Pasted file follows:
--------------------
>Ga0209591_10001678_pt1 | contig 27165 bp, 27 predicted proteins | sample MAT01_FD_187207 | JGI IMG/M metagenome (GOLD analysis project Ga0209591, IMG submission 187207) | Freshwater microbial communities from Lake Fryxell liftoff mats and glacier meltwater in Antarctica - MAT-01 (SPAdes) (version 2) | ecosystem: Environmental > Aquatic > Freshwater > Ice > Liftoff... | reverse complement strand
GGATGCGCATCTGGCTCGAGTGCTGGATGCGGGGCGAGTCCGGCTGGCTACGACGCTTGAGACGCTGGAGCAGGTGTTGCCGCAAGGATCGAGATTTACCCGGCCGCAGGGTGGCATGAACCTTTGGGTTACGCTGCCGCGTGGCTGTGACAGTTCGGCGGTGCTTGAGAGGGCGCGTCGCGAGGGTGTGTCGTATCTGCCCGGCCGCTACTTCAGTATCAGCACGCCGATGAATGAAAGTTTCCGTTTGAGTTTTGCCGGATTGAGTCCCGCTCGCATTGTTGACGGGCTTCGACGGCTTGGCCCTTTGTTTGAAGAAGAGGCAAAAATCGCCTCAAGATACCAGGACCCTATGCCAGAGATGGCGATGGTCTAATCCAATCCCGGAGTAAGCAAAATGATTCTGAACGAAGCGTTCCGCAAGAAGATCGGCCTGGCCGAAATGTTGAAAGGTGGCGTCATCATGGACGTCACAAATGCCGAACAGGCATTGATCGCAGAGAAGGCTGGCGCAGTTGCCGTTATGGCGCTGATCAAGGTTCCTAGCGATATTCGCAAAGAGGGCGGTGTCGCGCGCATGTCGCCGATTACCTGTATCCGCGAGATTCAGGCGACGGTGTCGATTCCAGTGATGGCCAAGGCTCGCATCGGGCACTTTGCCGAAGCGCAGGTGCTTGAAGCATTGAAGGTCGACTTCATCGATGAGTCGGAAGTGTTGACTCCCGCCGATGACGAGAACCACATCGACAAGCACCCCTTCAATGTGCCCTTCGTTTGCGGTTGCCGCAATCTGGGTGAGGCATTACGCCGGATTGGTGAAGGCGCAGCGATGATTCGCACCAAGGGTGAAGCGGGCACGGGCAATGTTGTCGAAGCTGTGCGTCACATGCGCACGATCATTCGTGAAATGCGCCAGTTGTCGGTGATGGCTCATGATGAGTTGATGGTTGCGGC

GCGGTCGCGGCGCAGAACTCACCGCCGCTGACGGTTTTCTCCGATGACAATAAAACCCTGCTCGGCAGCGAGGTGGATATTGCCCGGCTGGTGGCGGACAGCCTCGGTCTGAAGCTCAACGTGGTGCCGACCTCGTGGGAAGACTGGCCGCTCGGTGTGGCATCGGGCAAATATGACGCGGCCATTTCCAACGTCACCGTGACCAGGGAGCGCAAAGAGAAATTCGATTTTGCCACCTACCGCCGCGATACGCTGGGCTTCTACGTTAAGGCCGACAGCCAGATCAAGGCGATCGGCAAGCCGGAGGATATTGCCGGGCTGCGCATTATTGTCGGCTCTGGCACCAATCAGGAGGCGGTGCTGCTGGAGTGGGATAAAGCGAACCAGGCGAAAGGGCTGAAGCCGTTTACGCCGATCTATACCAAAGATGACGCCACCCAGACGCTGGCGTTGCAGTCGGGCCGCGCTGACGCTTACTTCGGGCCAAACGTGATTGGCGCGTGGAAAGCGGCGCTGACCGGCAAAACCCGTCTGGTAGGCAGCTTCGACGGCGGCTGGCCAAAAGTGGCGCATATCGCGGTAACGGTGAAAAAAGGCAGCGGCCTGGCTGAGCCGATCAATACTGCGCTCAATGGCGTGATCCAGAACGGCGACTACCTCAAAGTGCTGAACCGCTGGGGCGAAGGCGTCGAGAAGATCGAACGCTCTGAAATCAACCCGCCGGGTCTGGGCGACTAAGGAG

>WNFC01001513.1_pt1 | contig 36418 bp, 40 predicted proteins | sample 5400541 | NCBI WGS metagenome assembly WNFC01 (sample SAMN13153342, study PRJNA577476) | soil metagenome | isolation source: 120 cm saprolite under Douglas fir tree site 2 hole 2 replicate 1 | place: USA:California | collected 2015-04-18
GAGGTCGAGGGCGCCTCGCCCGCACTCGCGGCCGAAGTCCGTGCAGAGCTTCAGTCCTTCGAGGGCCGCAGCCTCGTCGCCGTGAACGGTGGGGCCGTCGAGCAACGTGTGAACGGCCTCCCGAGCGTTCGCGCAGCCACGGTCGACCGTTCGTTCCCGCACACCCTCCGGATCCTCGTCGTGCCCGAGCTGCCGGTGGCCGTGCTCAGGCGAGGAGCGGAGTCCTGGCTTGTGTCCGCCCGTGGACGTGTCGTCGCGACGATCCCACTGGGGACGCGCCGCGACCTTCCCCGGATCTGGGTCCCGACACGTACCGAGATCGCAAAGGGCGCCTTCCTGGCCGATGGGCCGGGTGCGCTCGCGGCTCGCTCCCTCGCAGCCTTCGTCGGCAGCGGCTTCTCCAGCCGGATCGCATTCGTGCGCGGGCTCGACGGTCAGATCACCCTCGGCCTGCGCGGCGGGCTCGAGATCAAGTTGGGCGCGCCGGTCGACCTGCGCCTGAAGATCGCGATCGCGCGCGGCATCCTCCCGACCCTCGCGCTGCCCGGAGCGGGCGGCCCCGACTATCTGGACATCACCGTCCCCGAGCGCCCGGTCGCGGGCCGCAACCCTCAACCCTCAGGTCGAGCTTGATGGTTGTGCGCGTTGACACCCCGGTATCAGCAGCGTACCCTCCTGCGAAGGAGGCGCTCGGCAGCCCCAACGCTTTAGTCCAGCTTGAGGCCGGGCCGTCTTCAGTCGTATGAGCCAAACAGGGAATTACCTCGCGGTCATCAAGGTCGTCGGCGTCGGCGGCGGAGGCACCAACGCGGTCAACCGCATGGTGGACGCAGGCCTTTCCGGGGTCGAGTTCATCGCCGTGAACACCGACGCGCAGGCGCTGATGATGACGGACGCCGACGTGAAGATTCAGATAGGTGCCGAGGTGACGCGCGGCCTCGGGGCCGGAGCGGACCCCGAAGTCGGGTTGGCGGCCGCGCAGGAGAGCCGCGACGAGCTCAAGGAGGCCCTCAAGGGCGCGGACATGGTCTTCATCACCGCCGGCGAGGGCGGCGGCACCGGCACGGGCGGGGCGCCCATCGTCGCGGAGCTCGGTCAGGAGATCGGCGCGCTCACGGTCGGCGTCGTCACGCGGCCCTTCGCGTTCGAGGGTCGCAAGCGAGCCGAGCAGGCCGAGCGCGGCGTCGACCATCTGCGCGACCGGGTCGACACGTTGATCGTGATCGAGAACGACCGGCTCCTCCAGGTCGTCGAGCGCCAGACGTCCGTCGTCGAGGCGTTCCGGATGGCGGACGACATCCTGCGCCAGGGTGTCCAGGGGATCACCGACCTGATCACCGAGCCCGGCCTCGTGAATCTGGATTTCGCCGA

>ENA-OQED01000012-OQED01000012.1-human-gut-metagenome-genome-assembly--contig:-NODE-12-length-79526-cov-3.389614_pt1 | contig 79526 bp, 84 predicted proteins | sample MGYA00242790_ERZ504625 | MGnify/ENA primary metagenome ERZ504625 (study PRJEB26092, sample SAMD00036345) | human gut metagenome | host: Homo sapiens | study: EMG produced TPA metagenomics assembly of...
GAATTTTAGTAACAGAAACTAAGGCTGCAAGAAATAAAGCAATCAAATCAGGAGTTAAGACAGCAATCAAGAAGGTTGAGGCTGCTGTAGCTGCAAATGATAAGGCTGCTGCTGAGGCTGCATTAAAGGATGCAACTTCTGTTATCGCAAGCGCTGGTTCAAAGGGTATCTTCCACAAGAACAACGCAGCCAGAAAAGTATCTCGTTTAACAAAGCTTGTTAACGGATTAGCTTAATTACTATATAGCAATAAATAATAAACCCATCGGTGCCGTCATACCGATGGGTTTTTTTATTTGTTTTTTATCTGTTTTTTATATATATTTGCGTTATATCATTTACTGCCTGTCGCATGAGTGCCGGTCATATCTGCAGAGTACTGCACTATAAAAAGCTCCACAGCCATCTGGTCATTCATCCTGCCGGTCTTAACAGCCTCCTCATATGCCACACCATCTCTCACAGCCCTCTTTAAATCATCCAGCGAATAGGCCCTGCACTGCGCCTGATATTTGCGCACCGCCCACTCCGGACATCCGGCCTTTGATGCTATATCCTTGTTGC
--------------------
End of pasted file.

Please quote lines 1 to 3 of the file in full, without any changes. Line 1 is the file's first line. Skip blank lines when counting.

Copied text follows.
>Ga0209591_10001678_pt1 | contig 27165 bp, 27 predicted proteins | sample MAT01_FD_187207 | JGI IMG/M metagenome (GOLD analysis project Ga0209591, IMG submission 187207) | Freshwater microbial communities from Lake Fryxell liftoff mats and glacier meltwater in Antarctica - MAT-01 (SPAdes) (version 2) | ecosystem: Environmental > Aquatic > Freshwater > Ice > Liftoff... | reverse complement strand
GGATGCGCATCTGGCTCGAGTGCTGGATGCGGGGCGAGTCCGGCTGGCTACGACGCTTGAGACGCTGGAGCAGGTGTTGCCGCAAGGATCGAGATTTACCCGGCCGCAGGGTGGCATGAACCTTTGGGTTACGCTGCCGCGTGGCTGTGACAGTTCGGCGGTGCTTGAGAGGGCGCGTCGCGAGGGTGTGTCGTATCTGCCCGGCCGCTACTTCAGTATCAGCACGCCGATGAATGAAAGTTTCCGTTTGAGTTTTGCCGGATTGAGTCCCGCTCGCATTGTTGACGGGCTTCGACGGCTTGGCCCTTTGTTTGAAGAAGAGGCAAAAATCGCCTCAAGATACCAGGACCCTATGCCAGAGATGGCGATGGTCTAATCCAATCCCGGAGTAAGCAAAATGATTCTGAACGAAGCGTTCCGCAAGAAGATCGGCCTGGCCGAAATGTTGAAAGGTGGCGTCATCATGGACGTCACAAATGCCGAACAGGCATTGATCGCAGAGAAGGCTGGCGCAGTTGCCGTTATGGCGCTGATCAAGGTTCCTAGCGATATTCGCAAAGAGGGCGGTGTCGCGCGCATGTCGCCGATTACCTGTATCCGCGAGATTCAGGCGACGGTGTCGATTCCAGTGATGGCCAAGGCTCGCATCGGGCACTTTGCCGAAGCGCAGGTGCTTGAAGCATTGAAGGTCGACTTCATCGATGAGTCGGAAGTGTTGACTCCCGCCGATGACGAGAACCACATCGACAAGCACCCCTTCAATGTGCCCTTCGTTTGCGGTTGCCGCAATCTGGGTGAGGCATTACGCCGGATTGGTGAAGGCGCAGCGATGATTCGCACCAAGGGTGAAGCGGGCACGGGCAATGTTGTCGAAGCTGTGCGTCACATGCGCACGATCATTCGTGAAATGCGCCAGTTGTCGGTGATGGCTCATGATGAGTTGATGGTTGCGGC

GCGGTCGCGGCGCAGAACTCACCGCCGCTGACGGTTTTCTCCGATGACAATAAAACCCTGCTCGGCAGCGAGGTGGATATTGCCCGGCTGGTGGCGGACAGCCTCGGTCTGAAGCTCAACGTGGTGCCGACCTCGTGGGAAGACTGGCCGCTCGGTGTGGCATCGGGCAAATATGACGCGGCCATTTCCAACGTCACCGTGACCAGGGAGCGCAAAGAGAAATTCGATTTTGCCACCTACCGCCGCGATACGCTGGGCTTCTACGTTAAGGCCGACAGCCAGATCAAGGCGATCGGCAAGCCGGAGGATATTGCCGGGCTGCGCATTATTGTCGGCTCTGGCACCAATCAGGAGGCGGTGCTGCTGGAGTGGGATAAAGCGAACCAGGCGAAAGGGCTGAAGCCGTTTACGCCGATCTATACCAAAGATGACGCCACCCAGACGCTGGCGTTGCAGTCGGGCCGCGCTGACGCTTACTTCGGGCCAAACGTGATTGGCGCGTGGAAAGCGGCGCTGACCGGCAAAACCCGTCTGGTAGGCAGCTTCGACGGCGGCTGGCCAAAAGTGGCGCATATCGCGGTAACGGTGAAAAAAGGCAGCGGCCTGGCTGAGCCGATCAATACTGCGCTCAATGGCGTGATCCAGAACGGCGACTACCTCAAAGTGCTGAACCGCTGGGGCGAAGGCGTCGAGAAGATCGAACGCTCTGAAATCAACCCGCCGGGTCTGGGCGACTAAGGAG